Do: Keep strings brief
Shorter strings help translators work faster and deliver more accurate results. Longer strings may be more difficult for a translator to parse and render correctly in their target language.
Use concise sentences and break paragraphs into shorter strings for more efficient and accurate translation. Shorter, simplified sentences are also optimal for web and mobile app copy, where space constraints are a limiting factor.
Don’t: Use complex noun chains
Complicated names with multiple nouns can easily get lost in translation. Rather than talk about the “string translation management system,” refer to your “system for managing string translation.” Noun strings can be especially difficult to translate when the relationship between the nouns is ambiguous.
Remove ambiguity by restructuring your sentence with clearer phrasing. A reader shouldn’t have to read a sentence multiple times before they can understand what you’re trying to say.
Do: Follow traditional syntax rules
Each language has its own rules and for syntax — the expected order of words and parts of speech in a sentence. While these rules are often malleable, keep your writing straightforward to improve clarity for both readers and translators.
Did you know that English even has syntax rules for adjective order? That’s why “the quick brown fox” sounds natural, but “the brown quick fox” doesn’t. The correct order is quantity, opinion, size, age, color, shape, origin, material, and purpose. Bear this in mind the next time you’re writing about your two well-made large old black bulky medieval leather work gloves.
Don’t: Use cultural references
Straightforward, literal content is the easiest to translate. That’s not to say you should shy away from metaphors, figures of speech, idioms, and other literary devices, especially in narrative contexts. But at the same time, be wary of relying too heavily on cultural references that don’t translate well.
Localization is all about making your content relevant to specific markets. If your content is full of references specific to your culture, it’ll be much tougher for your translator to make that content relevant to theirs. Industry jargon can add similar problems, especially outside of a technical context.
Do: Provide useful context for translators
Never put your translation team in the position of having to guess what you meant. Context helps translators interpret your content more accurately and deliver better results. Localization glossaries and screenshots are two invaluable methods for providing that context to your team.
A localization glossary is a database containing key words or phrases along with desired translations as well as helpful context. You can also include words you don’t want translated, such as product features and names, as well as any undesired translations for your selected terms.
Screenshots show translators where the string will appear in the context of the finished work. UI localization in particular can benefit from screenshots so that translators fully understand the intended use case of a given string. As a multimedia content platform, Gridly enables you to include screenshots right next to the strings they represent.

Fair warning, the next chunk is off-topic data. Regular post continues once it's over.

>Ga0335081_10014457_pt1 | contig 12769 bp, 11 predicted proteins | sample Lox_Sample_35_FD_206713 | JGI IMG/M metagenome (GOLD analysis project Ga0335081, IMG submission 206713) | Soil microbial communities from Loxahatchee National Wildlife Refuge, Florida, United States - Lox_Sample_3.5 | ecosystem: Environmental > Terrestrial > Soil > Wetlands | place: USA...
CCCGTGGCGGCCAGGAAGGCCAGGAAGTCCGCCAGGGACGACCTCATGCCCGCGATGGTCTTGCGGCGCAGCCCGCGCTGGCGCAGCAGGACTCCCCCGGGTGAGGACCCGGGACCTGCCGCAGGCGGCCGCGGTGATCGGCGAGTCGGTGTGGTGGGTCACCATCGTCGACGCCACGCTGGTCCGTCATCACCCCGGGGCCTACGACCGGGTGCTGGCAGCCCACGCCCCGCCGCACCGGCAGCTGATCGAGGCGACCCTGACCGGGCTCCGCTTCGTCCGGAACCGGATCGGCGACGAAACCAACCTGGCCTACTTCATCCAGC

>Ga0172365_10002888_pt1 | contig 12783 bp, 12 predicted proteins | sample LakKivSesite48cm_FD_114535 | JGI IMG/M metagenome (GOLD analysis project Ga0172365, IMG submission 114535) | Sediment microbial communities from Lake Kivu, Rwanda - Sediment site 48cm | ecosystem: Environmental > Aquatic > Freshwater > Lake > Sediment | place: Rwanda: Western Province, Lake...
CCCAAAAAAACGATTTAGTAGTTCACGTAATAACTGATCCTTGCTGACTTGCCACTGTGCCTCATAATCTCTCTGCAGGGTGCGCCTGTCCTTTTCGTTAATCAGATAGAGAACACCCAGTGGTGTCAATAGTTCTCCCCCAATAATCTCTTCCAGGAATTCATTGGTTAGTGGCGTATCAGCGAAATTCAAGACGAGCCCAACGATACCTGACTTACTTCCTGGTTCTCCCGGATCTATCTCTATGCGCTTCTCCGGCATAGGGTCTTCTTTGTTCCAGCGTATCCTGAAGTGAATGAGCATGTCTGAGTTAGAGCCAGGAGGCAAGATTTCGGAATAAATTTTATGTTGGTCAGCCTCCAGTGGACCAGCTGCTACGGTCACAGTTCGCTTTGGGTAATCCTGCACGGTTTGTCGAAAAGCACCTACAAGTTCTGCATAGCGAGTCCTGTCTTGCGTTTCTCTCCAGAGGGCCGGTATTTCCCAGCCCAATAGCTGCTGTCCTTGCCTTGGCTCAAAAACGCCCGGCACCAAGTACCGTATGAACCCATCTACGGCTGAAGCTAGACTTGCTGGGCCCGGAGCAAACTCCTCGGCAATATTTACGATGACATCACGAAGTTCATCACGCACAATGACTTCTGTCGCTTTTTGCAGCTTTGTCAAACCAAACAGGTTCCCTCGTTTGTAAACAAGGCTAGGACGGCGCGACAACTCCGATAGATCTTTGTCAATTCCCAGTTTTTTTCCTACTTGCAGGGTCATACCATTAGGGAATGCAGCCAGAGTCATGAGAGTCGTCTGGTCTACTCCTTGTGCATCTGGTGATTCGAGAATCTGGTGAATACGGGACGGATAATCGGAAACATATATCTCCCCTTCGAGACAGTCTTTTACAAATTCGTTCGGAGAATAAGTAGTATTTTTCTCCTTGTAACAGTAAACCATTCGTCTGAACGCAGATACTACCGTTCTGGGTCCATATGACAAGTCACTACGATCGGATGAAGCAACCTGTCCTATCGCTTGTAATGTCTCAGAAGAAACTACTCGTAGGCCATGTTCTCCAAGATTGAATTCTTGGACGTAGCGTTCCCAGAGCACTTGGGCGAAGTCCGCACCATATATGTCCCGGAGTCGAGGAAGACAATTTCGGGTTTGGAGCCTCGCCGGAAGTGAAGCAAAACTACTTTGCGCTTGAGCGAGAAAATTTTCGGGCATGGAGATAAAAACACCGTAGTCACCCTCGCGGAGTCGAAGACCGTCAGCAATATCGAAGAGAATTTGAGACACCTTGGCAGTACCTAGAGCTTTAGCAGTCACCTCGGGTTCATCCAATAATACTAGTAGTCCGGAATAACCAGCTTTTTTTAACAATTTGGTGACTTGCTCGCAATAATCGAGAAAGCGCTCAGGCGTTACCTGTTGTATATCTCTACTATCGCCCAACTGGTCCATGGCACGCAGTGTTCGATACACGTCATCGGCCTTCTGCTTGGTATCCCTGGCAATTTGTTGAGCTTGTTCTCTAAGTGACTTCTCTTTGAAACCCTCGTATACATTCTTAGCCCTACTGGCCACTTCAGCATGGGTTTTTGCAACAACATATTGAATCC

Don’t: Use multiple terms to represent the same idea
Managing content efficiently for translation is all about keeping ambiguity to a minimum. Synonyms introduce ambiguity, increase translation costs, and prolong turnaround times by giving translators more words to translate.
Choose one word or phrase for a given concept in your content. This is doubly important when writing content for games, where terms such as attack or item have specific, mechanically-significant meanings.
Use a translation memory to keep your terminology consistent. Translation memory is a tool that stores terms and their respective translations, then prompts translators to reuse stored entries whenever they reappear in your content. Reuse pre-existing content wherever possible to further reduce translation deadlines and costs.
Do: Separate text from images
If your content contains images with text, that text also needs to be translated during localization. When text is baked into your graphics, designers will need to make new images for every language. Translators also won’t be able to access that text as part of their standard workflow and will have to provide image translations separately.
Keeping text separate from images streamlines both of these potential bottlenecks. A simple way to accomplish this is with captions or callout text near your images. Your CMS may also be able to superimpose text strings over your graphics as needed.
Don’t: Hard-code your strings
Hard-coded strings are a developer’s worst localization nightmare. There’s no choice but to manually extract each string into an external file for your translation team. Then, when translations are complete, developers will do the opposite, pasting each translation back into the code. This process is both error-prone and time-consuming.
Instead, store strings in an external repository, such as a content management platform. Developers can link this repository to the product so that the correct language is automatically displayed depending on a user’s language settings. There’s no need to waste time importing and exporting content when your CMS and product are seamlessly integrated from the start.
Stay on top of string translation with the right content platform
Good tools can make all the difference between efficient string translation and a process full of ambiguity, obstacles, and bottlenecks. Gridly is a content platform overflowing with useful localization features designed to streamline your workflow while optimizing your results.
Get more consistent translations, push your localization budget further, and shorten your time to market with a content platform that optimizes your entire localization process.